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MUMBAI, Feb 17 (Reuters) - The governor of India's central
bank said it needs to look beyond recent muted headline
inflation figures and focus on trends in core inflation, which
excludes more volatile food and fuel prices.
Recent declines in vegetable prices could be short lived,
Urjit Patel said in an interview with CNBC TV18.
Falling food prices helped cool India's consumer inflation
rate to 3.17 percent in January year-on-year, the mildest
reading in at least five years and well below the Reserve Bank
of India's medium-term target of 4 percent.
But core inflation accelerated to around 5.1 percent,
pointing to building price pressures in the broader economy.
India's wholesale prices rose at the fastest pace in
two-and-a-half years in January as fuel prices climbed,
reinforcing the Reserve Bank of India's surprise decision last
week to move to a neutral policy stance as inflation risks grow.
"We also find commodity prices have firmed up globally,"
Patel said, in an initial snippet of the interview that aired
early on Friday.
Global crude oil prices are up more than 23 percent since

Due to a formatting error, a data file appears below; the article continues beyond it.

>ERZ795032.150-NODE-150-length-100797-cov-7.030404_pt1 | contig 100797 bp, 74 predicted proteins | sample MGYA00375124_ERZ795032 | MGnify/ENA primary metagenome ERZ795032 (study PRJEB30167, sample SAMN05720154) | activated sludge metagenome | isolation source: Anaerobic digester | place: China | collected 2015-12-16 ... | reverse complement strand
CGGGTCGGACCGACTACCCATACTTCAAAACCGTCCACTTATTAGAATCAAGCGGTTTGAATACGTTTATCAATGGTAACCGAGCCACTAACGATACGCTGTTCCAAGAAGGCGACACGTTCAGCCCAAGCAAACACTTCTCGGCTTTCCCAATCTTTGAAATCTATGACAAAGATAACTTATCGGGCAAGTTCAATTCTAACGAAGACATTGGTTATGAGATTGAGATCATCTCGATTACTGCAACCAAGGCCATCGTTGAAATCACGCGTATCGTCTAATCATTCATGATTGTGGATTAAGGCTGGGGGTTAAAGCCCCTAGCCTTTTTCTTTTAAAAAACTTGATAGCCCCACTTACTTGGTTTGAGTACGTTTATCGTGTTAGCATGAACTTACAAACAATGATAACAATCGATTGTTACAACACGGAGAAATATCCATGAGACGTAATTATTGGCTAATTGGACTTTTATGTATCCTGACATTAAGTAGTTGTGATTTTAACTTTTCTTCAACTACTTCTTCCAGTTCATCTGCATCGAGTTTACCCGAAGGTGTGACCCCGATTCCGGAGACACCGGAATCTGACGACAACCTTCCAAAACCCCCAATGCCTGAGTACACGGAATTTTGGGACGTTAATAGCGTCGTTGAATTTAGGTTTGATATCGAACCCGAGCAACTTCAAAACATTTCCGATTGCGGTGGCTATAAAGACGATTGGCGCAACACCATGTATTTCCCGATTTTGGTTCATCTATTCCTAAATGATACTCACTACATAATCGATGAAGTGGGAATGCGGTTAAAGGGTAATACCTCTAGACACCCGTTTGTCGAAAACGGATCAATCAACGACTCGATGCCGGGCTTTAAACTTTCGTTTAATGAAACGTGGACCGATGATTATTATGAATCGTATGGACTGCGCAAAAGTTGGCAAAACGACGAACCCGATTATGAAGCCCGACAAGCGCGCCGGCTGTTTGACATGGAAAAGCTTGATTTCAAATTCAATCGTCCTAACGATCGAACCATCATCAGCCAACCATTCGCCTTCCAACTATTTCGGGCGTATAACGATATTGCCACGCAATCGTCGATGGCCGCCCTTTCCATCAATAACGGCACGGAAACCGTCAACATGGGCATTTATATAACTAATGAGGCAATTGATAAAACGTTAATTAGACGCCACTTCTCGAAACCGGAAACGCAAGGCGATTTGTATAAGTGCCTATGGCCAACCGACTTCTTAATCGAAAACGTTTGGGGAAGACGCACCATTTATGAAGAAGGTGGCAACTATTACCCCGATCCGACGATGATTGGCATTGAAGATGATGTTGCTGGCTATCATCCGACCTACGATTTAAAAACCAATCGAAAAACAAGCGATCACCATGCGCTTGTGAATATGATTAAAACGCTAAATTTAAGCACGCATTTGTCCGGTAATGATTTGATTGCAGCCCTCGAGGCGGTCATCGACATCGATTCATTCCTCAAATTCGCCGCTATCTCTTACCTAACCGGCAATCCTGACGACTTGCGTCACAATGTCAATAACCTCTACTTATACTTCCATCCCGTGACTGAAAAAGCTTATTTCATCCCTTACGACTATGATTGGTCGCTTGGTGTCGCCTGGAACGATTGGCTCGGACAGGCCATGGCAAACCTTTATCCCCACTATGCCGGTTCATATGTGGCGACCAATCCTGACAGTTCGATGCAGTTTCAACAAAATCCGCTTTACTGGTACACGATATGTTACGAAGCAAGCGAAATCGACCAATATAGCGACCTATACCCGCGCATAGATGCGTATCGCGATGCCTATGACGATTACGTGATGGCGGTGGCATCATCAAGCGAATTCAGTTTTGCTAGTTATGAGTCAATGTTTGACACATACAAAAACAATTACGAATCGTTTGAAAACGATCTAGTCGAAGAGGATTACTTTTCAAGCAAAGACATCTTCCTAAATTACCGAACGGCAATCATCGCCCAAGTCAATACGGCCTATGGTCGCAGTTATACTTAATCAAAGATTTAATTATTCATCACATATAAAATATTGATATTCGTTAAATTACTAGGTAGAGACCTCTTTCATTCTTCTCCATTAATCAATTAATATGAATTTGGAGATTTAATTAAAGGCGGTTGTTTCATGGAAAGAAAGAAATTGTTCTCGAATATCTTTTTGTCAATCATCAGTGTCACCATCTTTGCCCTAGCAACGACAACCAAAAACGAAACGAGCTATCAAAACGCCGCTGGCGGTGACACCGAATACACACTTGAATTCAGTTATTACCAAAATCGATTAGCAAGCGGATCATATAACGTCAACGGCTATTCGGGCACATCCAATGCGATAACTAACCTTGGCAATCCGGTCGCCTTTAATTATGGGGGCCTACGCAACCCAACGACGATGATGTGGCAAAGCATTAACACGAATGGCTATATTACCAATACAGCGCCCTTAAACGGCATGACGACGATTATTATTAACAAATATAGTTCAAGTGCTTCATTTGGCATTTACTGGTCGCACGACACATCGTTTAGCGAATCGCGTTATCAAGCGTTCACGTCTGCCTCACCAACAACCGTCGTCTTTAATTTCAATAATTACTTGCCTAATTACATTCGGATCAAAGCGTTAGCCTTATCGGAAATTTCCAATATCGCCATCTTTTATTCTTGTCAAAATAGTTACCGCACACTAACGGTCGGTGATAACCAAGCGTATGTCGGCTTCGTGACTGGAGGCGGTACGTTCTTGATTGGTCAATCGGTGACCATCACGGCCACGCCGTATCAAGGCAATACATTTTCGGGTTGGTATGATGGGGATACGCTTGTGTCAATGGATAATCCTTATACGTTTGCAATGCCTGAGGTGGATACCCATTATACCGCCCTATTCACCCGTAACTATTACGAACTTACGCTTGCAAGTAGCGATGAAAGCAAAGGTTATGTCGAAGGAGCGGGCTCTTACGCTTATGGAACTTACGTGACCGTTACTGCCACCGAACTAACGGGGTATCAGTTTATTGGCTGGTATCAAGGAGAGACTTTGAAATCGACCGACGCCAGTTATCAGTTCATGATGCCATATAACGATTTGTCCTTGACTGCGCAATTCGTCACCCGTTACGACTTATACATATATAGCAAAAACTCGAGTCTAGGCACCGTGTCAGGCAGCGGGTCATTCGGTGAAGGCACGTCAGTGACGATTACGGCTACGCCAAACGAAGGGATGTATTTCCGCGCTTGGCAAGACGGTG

The RBI is expected to keep interest rates on hold until at
least the second half of next year, according to a Reuters snap
poll taken after earlier this month after the central bank's
change in policy stance.
Patel has faced some criticism from bankers for not
adequately guiding the markets on the central bank's thinking,
especially after it abruptly shifted its stance from
"accomodative" last week.
"The committee felt that inflation excluding food and fuel
is something that has been stubborn since September-October and
has shown little sign of coming decisively below 5 and that was
the main reason why we had to look through headline inflation,"
Asia's third-largest economy is still limping back to health
after Prime Minister Narendra Modi's Nov. 8 decision to outlaw
old 500- and 1,000- rupee banknotes wiped out 86 percent of the
currency in circulation overnight.
The move dampened consumer and corporate demand, sending
prices lower, though activity is slowly returning to normal.
Patel said the RBI's monetary policy committee will continue
to monitor how long the disinflationary pulse from the cash
crackdown will last.
"It's most likely going to be short lived," he told CNBC.
"That was the reason that MPC thought that we needed to have
flexibility going forward, therefore the shift of stance form
accomodative to neutral".
(Reporting by Suvashree Choudhury; Additional reporting by
Tanvi Mehta; Writing by Swati Bhat; Editing by Kim Coghill)